Health knowledge made personal
Join this community!
› Share page:
Go
Search posts:

Blogging How To's

Posted Sep 07 2010 12:00am

Lovely and patient Margaret sent me an email to ask two burning questions. At least, I THINK that they were burning questions. By now, they've probably smoldered out and died, and Margaret, you'd be well within your rights to shoot me.

1. You've written that people you know in real life read your blog. How do you deal with them knowing this information when you see them? I have a family gathering next weekend and I don't want to get crap like, "You are so bitter" or "My God you watch a lot of television".

Oh, hahahaha. That's a really funny question - especially after this week. I have gradually, over the course of a few years, come to realize that many of the people I encounter in my daily life lurk on this site. I see people in church that read here. Many of the teachers at school, including my kids current teachers and counselors , read here. I find this out one of two ways - they tell me, or I mention my website in a casual aside, and it's confirmed.

Which, you know, kind of makes me feel all warm and fuzzy, and then, alternatively, REALLY SQUIRMY. Because, hello, you are READING ME - but, also - all in my private business and you know what I feel about things that I don't typically share with teachers/principals/doctors/fellow parishioners - it's one thing if it's a stranger, but different to see those people on a daily basis. So, how do I handle it?

I simply ignore it.

Which is weird and random, but I get so freaky-deaky uncomfortable to know that the people I interact with on a daily basis know everything here that I can't think about it and so, all ostrich like - I just don't. If someone wants to talk to me about it, I will do so - but I tend to be uncomfortable. I get the same way with compliments - a lady once told my mom, as we were standing in line at the church picnic, how much she enjoyed and really admired my writing - and I literally couldn't speak. It was THAT weird.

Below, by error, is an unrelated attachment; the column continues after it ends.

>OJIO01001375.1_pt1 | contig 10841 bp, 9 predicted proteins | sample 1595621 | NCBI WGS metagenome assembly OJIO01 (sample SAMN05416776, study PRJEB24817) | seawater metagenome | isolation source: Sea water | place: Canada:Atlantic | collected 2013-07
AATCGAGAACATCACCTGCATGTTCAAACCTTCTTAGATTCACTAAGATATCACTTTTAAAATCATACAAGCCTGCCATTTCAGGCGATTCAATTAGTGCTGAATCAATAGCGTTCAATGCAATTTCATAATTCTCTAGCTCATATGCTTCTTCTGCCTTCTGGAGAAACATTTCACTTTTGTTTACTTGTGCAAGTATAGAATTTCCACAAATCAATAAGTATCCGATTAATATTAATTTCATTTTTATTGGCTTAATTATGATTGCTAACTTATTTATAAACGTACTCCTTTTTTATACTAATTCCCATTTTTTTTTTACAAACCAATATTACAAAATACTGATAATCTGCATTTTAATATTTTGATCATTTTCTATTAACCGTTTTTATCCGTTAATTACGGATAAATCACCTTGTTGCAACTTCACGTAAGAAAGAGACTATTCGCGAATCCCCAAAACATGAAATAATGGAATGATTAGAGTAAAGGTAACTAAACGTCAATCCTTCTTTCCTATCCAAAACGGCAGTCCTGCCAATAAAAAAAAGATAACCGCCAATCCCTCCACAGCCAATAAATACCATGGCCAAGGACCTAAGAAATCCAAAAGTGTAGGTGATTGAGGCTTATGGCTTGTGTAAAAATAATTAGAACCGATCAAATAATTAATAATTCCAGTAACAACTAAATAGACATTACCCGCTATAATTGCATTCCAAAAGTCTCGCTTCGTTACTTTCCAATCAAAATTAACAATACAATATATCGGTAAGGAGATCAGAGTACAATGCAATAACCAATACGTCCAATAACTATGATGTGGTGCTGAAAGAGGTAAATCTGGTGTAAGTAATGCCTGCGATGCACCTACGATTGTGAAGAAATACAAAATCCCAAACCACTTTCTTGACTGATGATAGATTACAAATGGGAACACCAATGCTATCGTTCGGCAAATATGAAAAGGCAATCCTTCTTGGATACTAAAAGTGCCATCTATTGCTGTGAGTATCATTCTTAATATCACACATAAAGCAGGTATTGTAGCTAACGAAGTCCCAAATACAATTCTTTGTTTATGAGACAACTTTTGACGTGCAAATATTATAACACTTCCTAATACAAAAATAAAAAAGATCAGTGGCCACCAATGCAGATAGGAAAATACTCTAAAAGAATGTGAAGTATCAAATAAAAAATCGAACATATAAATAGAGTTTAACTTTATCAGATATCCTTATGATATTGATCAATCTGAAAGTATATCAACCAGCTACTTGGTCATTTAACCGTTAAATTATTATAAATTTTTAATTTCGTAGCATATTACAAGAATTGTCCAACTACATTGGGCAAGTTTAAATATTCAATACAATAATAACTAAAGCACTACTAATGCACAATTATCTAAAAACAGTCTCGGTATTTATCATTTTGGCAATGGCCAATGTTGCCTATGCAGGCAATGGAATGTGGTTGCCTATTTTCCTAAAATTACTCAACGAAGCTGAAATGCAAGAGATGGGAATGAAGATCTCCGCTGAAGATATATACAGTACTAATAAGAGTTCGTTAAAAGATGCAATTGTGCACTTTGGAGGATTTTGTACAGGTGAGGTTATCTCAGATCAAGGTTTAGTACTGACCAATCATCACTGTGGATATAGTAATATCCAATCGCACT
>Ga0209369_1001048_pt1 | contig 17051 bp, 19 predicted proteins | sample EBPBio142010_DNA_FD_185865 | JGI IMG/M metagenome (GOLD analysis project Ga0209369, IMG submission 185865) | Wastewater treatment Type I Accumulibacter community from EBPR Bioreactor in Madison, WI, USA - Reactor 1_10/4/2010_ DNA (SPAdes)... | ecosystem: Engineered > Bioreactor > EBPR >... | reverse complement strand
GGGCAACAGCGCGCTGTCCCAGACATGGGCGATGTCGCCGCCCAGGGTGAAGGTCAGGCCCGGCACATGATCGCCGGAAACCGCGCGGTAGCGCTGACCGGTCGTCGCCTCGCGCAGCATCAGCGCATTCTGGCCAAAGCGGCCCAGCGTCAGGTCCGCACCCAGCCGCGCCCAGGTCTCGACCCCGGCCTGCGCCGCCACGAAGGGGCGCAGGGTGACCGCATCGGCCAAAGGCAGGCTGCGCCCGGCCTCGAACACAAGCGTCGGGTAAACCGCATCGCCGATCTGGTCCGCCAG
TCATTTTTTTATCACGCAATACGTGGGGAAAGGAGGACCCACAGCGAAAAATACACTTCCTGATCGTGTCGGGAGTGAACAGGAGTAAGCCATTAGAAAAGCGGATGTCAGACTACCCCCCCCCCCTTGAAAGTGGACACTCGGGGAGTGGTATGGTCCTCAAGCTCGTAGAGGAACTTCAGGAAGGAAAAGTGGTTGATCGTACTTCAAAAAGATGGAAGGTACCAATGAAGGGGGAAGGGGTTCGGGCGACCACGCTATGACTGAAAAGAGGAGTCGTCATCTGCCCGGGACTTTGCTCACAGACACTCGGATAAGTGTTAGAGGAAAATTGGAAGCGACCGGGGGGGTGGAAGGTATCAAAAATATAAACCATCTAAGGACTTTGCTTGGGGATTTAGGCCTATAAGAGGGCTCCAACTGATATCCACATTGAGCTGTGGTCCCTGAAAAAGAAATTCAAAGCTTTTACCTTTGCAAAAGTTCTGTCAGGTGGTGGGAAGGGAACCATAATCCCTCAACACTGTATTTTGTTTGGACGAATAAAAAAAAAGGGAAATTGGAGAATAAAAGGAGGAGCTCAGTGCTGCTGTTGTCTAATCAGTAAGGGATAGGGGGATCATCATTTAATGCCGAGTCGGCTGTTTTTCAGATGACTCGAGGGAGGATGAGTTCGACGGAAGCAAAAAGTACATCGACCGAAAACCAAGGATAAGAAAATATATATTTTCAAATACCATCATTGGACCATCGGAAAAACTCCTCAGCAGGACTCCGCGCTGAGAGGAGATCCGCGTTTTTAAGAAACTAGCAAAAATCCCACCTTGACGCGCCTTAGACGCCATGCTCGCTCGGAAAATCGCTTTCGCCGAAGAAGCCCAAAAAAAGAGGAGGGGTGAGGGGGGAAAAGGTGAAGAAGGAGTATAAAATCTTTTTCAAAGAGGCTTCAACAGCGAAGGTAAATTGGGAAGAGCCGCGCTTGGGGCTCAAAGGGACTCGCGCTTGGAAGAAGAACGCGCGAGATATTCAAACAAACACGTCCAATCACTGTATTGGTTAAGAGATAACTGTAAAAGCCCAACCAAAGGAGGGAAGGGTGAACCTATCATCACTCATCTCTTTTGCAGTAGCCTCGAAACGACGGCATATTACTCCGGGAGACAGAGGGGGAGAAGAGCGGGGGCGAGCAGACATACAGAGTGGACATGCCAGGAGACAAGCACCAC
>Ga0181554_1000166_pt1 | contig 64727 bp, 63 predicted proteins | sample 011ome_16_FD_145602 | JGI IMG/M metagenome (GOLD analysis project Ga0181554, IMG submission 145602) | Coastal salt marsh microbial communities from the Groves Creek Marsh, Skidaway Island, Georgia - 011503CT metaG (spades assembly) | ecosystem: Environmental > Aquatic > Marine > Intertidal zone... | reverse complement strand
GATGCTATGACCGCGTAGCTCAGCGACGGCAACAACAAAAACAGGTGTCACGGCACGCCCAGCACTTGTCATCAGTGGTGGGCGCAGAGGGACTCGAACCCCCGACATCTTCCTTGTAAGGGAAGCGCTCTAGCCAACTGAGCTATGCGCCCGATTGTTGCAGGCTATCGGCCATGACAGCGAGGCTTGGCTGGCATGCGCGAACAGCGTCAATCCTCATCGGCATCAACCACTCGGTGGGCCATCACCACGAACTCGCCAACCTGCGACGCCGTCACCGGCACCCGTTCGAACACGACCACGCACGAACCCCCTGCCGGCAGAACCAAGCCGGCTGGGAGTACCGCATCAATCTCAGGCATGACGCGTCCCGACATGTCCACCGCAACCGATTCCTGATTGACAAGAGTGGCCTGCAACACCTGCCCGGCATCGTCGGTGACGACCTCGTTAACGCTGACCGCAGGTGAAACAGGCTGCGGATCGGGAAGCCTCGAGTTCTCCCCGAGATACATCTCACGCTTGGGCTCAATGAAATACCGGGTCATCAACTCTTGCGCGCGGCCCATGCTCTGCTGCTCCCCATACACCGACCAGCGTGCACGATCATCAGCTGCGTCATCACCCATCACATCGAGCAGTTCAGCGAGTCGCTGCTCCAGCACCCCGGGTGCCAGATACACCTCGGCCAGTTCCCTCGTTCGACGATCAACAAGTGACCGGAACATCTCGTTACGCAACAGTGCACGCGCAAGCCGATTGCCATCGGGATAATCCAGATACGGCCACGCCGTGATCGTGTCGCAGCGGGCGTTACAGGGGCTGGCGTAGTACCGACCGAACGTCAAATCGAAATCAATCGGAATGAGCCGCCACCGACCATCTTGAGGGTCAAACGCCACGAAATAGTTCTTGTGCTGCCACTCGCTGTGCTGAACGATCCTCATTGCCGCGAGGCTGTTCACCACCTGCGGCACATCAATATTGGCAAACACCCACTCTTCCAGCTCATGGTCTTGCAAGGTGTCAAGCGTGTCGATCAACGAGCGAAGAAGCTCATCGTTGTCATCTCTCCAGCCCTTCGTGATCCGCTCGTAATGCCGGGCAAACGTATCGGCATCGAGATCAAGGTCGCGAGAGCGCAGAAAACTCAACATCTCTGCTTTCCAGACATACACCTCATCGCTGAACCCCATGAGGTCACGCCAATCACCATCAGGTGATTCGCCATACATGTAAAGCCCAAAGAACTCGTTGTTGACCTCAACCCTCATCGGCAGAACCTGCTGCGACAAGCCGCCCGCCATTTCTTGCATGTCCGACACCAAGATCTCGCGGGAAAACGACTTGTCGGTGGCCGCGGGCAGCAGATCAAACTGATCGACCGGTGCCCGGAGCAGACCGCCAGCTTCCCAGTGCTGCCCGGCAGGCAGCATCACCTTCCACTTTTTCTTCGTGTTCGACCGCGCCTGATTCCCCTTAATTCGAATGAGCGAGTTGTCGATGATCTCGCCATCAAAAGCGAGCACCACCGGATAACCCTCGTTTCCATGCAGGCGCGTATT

But, long story short, Margaret - it's your blog. If you want to write about television shows until it makes you sound like a founder of the Neilsen family - it's your right. And if people complain, remind them that, like a snapshot, a blog is a piece of your life. You only see what is in the frame, and your readers only see what you choose to share with them. And that may be as broad or as narrow as you'd prefer. It's your blog. It's your call.

2. How long does it take you to write a post? I get complaints (and will next weekend) that I don't post enough but writing a post can take hours.

Sometimes a post will write itself. I can sit down and whip it out in 10 or 15 minutes. Sometimes a post, especially one that is either difficult to write or very factual OR very emotional - that can take all day. Often I will have a topic that I write about for a while and decide to leave. I draft it and come back to it later. I might work on that post for a long time, a little bit at a time. I am on the computer a LOT of the day. I take my kids to school and come home and work for an hour or two. I write reviews of maybe 3-5 goods/services a week, I write for Diets In Review, I freelance and I work on a couple of manuscripts that I've been dabbling in. Take today as an example - I wrote from 8:45 until 9:30. I went running - I ran to the grocery, bought dish soap and noodles and walked home with them in a bag on my back. I wrote from 11:00 - 11:30. I went to boxing class. I came home, showered, and cranked out a post for DIR from 2:10 - 2:35. I got my kids, went to tutoring, went to 3 martial arts classes, came home, made Chicken Scalloppini, ate, took Allegra for school supplies and sat back down at the computer at 9:00 while I helped Gabe finish his spelling and vocabulary. So my life and posting reality is very different from that of a lot of people.

It's all good, though. Different people have different lives and what works for me - online all day, dabbling here and there and coming back to work every little while - might not work for you - and you might not WANT it to work for you. And just like above - it's your blog. If you want to post more often, try doing some shorter, less wordy posts - even the dreaded "meme". It's a good way to get a post out there with relatively little effort, and they can be really fun and informative.

So, Margaret - I don't know if I answered your questions AT ALL. Did I, or are they now as clear as mud?

Do you have advice to share with Margaret?

Do you have a question to ask me? I haven't done a "reader asks a question" in a long time - lay it on me!

Post a comment
Write a comment:

Related Searches